It's a cycle familiar to many: First, a striking image of a lithe, impossibly fit dancer executing a gravity-defying développé catches your eye on Instagram. You pause your scrolling to marvel, over and over again, at her textbook physique.
Inevitably, you take a moment to consider your own body, in comparison. Doubt and negative self-talk first creep, and then flood, in. "I'll never look like that," the voice inside your head whispers. You continue scrolling, but the image has done its dirty work—a gnawing sensation has taken hold, continually reminding you that your own body is inferior, less-than, unworthy.
It's no stretch to say that social media has a huge effect on body image. For dancers—most of whom already have a laser-focus on their appearance—the images they see on Instagram can seem to exacerbate ever-present issues. "Social media is just another trigger," says Nadine Kaslow, a psychologist who works with the dancers of Atlanta Ballet. "And dancers don't need another trigger." In the age of Photoshop and filters, how can dancers keep body dysmorphia at bay?
Earlier this week, I came across a daring post by London dancer Alana Grant, sharing her story of how she'd just gotten cut at an audition not because of her talent, but because the director decided she "wouldn't want to see her in hot pants on stage." How appalling, I thought as I jolted to share her post, feeling uneasy about the cruel, body-shaming reality of performing arts. As dancers, our canvas is our flesh and bones and we will always be judged on our appearance as well as our skills (whether we like it or not) because it's the mixture of those two qualities that make us who we are on stage.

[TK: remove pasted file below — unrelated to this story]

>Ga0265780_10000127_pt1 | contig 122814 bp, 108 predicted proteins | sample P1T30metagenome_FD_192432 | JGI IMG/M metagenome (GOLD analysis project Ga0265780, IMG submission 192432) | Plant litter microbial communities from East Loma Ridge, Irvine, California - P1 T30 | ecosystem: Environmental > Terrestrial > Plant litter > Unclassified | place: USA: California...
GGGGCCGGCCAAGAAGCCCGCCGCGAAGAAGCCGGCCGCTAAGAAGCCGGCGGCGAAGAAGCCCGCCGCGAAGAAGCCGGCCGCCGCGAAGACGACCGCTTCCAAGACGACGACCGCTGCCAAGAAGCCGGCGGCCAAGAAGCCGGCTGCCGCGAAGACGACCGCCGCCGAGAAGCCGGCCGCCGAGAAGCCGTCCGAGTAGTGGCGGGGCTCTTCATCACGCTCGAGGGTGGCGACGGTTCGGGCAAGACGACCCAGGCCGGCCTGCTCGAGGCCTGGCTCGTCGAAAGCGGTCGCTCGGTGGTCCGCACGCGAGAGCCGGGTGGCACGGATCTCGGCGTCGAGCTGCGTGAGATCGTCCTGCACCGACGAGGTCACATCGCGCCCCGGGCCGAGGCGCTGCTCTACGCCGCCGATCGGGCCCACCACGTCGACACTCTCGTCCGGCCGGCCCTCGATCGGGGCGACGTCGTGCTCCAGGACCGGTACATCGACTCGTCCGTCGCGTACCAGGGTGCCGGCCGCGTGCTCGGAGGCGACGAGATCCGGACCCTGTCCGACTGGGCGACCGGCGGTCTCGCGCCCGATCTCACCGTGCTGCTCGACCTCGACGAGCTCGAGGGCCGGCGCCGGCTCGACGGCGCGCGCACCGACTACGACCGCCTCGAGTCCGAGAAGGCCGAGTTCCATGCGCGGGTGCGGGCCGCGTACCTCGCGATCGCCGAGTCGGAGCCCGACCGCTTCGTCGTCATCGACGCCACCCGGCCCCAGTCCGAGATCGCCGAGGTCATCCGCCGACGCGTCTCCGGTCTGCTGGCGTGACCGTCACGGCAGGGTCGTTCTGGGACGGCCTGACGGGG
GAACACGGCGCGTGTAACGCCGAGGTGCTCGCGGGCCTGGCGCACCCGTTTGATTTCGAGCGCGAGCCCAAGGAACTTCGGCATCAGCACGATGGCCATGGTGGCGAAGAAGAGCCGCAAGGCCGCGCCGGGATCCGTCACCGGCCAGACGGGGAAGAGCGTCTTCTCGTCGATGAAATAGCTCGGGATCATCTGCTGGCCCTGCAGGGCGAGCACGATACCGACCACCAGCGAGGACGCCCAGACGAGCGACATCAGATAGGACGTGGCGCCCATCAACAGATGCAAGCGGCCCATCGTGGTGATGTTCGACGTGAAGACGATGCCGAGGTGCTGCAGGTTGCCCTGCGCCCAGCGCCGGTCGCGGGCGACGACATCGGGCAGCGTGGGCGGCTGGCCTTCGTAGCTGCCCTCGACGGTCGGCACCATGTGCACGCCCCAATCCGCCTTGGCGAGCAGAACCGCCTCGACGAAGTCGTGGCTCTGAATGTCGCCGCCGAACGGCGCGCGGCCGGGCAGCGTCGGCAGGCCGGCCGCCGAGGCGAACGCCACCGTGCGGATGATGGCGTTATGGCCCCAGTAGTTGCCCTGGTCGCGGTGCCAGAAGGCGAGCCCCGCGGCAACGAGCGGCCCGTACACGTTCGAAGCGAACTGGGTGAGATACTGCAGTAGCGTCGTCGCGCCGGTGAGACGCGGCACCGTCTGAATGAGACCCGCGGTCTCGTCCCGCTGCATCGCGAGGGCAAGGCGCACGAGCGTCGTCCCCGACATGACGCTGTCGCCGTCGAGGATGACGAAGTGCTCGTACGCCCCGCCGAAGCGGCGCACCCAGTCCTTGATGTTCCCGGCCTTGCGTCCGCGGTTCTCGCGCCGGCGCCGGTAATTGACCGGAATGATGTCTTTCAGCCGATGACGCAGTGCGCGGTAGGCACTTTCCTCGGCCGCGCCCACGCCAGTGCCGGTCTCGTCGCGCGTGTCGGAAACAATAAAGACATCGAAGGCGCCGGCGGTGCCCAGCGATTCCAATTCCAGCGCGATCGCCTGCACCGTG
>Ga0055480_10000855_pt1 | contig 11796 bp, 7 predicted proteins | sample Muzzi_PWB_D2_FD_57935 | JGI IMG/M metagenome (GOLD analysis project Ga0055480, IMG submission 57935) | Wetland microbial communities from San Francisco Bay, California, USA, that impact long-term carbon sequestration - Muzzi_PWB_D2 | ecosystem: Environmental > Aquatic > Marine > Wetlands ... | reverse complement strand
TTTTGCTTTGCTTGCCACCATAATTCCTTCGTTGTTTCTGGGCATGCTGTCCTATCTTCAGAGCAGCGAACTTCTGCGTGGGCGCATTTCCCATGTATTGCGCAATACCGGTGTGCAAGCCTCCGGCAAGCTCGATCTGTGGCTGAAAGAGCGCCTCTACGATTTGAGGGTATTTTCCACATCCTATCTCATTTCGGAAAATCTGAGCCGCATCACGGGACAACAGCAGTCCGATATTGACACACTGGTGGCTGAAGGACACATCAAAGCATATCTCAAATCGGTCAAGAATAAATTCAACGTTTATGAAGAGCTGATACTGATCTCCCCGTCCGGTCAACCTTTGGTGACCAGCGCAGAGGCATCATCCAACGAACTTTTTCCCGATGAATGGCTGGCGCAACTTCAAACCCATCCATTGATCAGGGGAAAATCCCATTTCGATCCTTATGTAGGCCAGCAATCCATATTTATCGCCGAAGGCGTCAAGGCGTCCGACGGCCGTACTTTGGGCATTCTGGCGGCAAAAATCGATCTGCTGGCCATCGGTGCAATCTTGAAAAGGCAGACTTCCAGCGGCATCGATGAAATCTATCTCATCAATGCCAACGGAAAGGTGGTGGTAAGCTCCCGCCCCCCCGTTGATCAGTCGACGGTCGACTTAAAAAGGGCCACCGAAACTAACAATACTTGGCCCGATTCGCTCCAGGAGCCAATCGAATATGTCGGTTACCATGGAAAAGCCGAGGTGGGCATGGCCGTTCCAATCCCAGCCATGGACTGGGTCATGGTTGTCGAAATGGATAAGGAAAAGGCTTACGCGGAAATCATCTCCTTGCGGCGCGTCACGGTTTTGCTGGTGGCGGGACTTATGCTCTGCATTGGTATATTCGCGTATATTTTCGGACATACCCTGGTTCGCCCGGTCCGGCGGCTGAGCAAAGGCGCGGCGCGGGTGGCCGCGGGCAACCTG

But infinitely more appalling was a message I got from an acquaintance berating me for sharing Grant's story. He let me know that she had actually auditioned at his current company. Of course they wouldn't take her, he snickered in angry-red-face-emoji form, "because how could girls as fat as her ever expect to be lifted in the air by another dancer?" He wrote, "She should lose some weight before she even thinks about whining."
Susan Jaffe teaching at University of North Carolina School of the Arts. Photo by Peter Mueller, Courtesy UNCSA.
Thanks to my nutritionist, I've started eating right. Now I desperately want to improve my negative body image. My friends tell me I look good, but I don't believe them. I obsess over every flaw and find class depressing. What should I do?